There Is No Litmus Test for President
There is only conviction and thinking and prayer and conversation.
I’m reminded of the paradoxes of the old culture wars. A couple decades ago when politics were just as heated and dialogue just as rare, Mrs. Kirkistan and I lived in a rough section of South Minneapolis. People of faith in our community—I’ll call them Christians—routinely voted “for” Democrats. Given the particular demographic quirks of the area, it was easy to understand why those candidates did better. For a variety of reasons (economic, housing, vision, spiritual) we ended up moving miles away. We eventually found ourselves at a large suburban church where the assumption was that everyone voted “for” Republicans. Mind you, much of this was never said aloud. It was all just assumed.
After all, Republicans were anti-abortion and that’s where God hangs out—right?
After all, Democrats cared for the poor and that’s where God hangs out—right?
The danger of litmus-test thinking is that it promises some clear, unassailable answer: the candidate is this or the candidate isn’t this. Case closed.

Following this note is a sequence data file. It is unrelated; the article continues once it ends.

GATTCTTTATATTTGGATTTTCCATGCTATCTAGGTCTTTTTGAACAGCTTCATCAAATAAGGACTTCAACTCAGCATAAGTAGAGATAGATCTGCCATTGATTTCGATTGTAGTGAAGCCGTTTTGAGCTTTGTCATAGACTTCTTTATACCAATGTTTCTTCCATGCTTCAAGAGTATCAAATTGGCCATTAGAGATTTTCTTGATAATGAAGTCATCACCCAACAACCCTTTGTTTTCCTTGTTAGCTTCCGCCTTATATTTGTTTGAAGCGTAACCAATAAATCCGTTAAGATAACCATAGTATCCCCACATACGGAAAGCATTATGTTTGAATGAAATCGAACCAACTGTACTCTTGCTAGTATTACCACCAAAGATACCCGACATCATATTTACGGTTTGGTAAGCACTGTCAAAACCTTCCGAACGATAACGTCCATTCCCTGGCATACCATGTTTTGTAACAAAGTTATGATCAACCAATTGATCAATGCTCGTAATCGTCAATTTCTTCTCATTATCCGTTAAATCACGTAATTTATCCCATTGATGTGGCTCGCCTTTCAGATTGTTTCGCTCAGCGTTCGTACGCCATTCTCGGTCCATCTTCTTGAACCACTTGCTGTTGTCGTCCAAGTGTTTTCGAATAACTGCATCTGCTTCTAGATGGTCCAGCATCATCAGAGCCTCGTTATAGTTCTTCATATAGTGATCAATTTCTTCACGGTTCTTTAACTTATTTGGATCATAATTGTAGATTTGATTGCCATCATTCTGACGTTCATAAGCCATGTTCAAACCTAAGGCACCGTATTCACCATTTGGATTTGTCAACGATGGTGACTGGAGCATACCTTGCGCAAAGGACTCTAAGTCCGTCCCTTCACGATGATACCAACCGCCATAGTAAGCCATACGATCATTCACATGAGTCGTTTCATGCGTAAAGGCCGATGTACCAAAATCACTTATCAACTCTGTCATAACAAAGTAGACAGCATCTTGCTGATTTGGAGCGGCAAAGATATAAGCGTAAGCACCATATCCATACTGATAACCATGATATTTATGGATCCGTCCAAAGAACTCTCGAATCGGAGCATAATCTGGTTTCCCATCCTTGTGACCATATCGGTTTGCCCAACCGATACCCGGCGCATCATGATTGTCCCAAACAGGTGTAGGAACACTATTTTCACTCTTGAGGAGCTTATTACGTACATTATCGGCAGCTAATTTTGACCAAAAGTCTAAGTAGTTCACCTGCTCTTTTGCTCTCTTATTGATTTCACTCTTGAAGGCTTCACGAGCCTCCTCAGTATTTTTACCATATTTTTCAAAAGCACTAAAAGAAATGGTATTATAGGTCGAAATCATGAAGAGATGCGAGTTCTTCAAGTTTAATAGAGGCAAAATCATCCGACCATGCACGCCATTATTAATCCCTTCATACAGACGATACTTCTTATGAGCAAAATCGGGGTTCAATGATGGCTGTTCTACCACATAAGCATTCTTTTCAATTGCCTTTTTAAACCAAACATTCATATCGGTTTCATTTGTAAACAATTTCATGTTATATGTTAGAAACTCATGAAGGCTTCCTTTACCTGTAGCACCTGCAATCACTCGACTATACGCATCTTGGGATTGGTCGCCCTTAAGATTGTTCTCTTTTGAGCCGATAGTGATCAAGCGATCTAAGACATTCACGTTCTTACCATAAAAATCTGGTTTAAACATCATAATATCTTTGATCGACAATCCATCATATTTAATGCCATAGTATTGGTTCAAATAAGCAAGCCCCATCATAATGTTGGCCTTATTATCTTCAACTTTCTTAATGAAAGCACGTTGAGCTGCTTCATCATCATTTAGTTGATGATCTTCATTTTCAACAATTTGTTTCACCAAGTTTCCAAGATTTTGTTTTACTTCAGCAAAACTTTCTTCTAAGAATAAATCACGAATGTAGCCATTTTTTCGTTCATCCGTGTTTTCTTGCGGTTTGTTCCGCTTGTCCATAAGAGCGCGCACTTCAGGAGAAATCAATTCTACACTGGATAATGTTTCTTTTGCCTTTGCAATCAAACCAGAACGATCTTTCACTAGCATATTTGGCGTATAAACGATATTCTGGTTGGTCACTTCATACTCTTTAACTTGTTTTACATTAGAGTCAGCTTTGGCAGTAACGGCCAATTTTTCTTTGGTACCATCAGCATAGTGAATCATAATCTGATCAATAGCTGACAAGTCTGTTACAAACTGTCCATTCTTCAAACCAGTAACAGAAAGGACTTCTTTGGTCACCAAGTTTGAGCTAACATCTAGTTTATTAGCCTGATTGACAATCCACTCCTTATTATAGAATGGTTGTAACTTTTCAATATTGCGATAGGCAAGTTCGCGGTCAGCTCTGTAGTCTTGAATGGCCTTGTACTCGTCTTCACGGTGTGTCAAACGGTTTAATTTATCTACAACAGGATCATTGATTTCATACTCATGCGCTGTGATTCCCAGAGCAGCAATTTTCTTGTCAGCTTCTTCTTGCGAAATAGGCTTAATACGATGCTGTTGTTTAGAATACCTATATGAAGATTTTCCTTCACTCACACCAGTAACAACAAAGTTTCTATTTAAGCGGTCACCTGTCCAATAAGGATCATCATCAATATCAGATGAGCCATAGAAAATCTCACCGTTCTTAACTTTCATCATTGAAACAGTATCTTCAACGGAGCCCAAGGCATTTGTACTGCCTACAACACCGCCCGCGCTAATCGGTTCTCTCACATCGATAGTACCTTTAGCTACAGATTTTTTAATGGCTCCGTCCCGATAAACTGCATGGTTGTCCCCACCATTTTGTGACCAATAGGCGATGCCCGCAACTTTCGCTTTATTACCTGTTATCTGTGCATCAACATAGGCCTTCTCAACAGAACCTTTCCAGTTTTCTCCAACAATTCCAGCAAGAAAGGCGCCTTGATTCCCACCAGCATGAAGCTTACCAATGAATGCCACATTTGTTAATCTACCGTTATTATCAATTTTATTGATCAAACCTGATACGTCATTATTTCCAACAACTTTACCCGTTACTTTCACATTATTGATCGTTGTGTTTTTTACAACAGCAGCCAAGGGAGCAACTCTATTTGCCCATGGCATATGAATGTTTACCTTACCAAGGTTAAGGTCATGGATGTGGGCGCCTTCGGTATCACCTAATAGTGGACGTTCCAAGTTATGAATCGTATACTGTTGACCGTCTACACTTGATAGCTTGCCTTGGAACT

I argue that leadership is and always has been about more than one thing. There is no litmus test because the human condition is complex and society and culture are exponentially complex. And while I’m certain God is all about creating life, the Creator is also bent on sustaining life, so listening to the poor, the widow and the orphan take up a lot of column-inches in our common, ancient text. But even those are not litmus-like tests, because which party will actually do those things best?
I’m hoping the faith communities around the country will have conversations that help their members vote not according to some mandate from a culture-wars war-room, but instead according their growing convictions from dealing with texts, from conversation and from prayer.
It’s time the church led by being counter-culture.
Image via thisisn’thappiness